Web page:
dudley

Puritan Board Post-Graduate
As a Presbyterian and a Calvinist My answer to you would be in the 5th point of the Five points of calviniam.....Perseverance of the Saints...

a. Those whom the Holy Spirit regenerates and brings to faith in Christ, will be kept by Christ (Jude 1; I Jn. 5:18 NASV, NIV) with the result that they will continue in the true faith and grow in Christ. They will not fall away and be lost. They have eternal life now, and forever.

b. Scriptural proof: Jn. 6:39; 10:28-29; Eph. 1:13-14; Phil. 1:6; I Pt 1:4-6.

c. Those passages which speak of "Christians" falling away and being lost have reference to mere "professors," not true "possessors," of the faith.

I am pasting here also the 5 points of Calvinism for you to also read as part of my response.

“Reformed” Theology"
Reformed theology takes its name from the Protestant Reformation which took place in the sixteenth century. These are the distinctive scriptural teachings that come out of the reformation. Reformed theology has often been called "Calvinism," after John Calvin who systematically taught these doctrines in his Institutes of the Christian Religion, and "Augustinianism" after Augustine who defended these doctrines in the 4th and 5th centuries.



The Emphasis


The sovereignty of God is the focal point of this system of doctrine which views the whole world from a God-centered outlook. Before the creation of this world, God planned all that would come to pass. He is in control of all things and is working all things out according to His will (Gen. 50:20; Isa. 46:10; Dan. 4:25,35; acts 2:23; 4:27-28; Eph. 1:4-5,11).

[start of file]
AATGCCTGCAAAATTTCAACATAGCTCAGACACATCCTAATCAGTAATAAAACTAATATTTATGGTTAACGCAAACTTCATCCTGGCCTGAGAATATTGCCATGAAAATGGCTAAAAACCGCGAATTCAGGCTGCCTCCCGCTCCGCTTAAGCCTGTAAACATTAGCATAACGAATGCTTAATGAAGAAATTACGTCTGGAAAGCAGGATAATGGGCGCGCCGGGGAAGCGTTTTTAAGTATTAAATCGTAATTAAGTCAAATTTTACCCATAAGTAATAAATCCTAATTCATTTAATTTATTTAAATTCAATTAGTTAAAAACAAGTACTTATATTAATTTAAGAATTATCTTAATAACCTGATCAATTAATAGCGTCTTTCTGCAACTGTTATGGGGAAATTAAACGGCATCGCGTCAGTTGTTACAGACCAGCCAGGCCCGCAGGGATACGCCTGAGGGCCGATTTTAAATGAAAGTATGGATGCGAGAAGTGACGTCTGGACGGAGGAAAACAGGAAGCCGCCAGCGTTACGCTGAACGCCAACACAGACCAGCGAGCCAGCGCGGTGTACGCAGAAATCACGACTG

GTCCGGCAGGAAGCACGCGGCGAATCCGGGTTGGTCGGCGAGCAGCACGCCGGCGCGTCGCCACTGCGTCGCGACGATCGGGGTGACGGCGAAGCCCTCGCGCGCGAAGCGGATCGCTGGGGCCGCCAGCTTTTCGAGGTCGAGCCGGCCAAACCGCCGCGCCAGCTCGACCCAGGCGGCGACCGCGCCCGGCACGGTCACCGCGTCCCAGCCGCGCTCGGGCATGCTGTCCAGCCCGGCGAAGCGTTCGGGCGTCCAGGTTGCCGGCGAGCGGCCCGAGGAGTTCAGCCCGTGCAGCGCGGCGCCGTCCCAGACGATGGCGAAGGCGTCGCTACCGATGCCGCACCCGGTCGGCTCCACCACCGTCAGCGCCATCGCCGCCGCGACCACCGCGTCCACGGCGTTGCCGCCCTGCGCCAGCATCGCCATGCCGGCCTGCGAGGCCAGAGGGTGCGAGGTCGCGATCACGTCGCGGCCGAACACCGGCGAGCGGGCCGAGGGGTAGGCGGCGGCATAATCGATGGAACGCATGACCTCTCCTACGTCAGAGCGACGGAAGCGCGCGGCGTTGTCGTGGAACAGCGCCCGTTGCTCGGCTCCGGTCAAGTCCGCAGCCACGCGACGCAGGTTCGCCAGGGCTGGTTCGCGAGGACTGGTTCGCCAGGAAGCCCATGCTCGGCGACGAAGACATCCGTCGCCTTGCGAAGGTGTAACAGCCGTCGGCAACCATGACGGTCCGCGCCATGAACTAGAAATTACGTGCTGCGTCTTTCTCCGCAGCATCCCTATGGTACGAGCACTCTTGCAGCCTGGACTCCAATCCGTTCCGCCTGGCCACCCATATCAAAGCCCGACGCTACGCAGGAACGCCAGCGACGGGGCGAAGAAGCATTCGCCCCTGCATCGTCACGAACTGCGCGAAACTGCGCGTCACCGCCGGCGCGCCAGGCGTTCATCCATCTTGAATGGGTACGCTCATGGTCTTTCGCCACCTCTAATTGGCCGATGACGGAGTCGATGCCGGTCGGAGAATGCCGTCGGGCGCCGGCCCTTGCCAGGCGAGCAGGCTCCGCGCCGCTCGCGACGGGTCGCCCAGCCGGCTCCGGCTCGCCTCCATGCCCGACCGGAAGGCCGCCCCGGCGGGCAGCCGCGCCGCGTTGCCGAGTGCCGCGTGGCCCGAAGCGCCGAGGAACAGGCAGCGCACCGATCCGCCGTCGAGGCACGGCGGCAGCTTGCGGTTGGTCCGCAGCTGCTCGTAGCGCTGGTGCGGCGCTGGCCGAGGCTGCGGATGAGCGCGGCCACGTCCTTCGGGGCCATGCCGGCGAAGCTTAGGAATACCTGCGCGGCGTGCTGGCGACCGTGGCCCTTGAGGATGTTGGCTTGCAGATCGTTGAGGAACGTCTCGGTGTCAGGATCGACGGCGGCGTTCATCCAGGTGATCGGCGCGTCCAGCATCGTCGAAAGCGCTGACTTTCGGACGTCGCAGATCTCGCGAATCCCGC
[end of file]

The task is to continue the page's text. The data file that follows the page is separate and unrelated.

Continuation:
God's Sovereignty in Salvation



God's sovereignty over all things extends to the matter of salvation. The essential tenants of this system have come to be known as the 5 points of Calvinism that can be remembered by using the Tulip acrostic. The 5 points were affirmed at the Synod of Dort in 1618 as an answer to the 5 points of Jacob Arminius (1560-1609) which has come to be known as Arminianism.



The 5 Points of Calvinism:



1. Total Depravity (or Inability) of man

a. Every mere man since Adam is born with a sinful nature (Rom. 5:12) and sins (Rom. 3:23). No man can please God by his actions (Isa. 64:6).

b. No man understands the things of God (I Cor. 2:14). He does not desire to come to God (Jn. 1:13; Rom. 3:11). He does not have the ability in himself to accept Christ (Jn. 6:44,65; Eph. 2:1,5).



2. Unconditional Election

a. Left to themselves, all of fallen mankind would choose to reject God; the end result would be that all would end up in hell.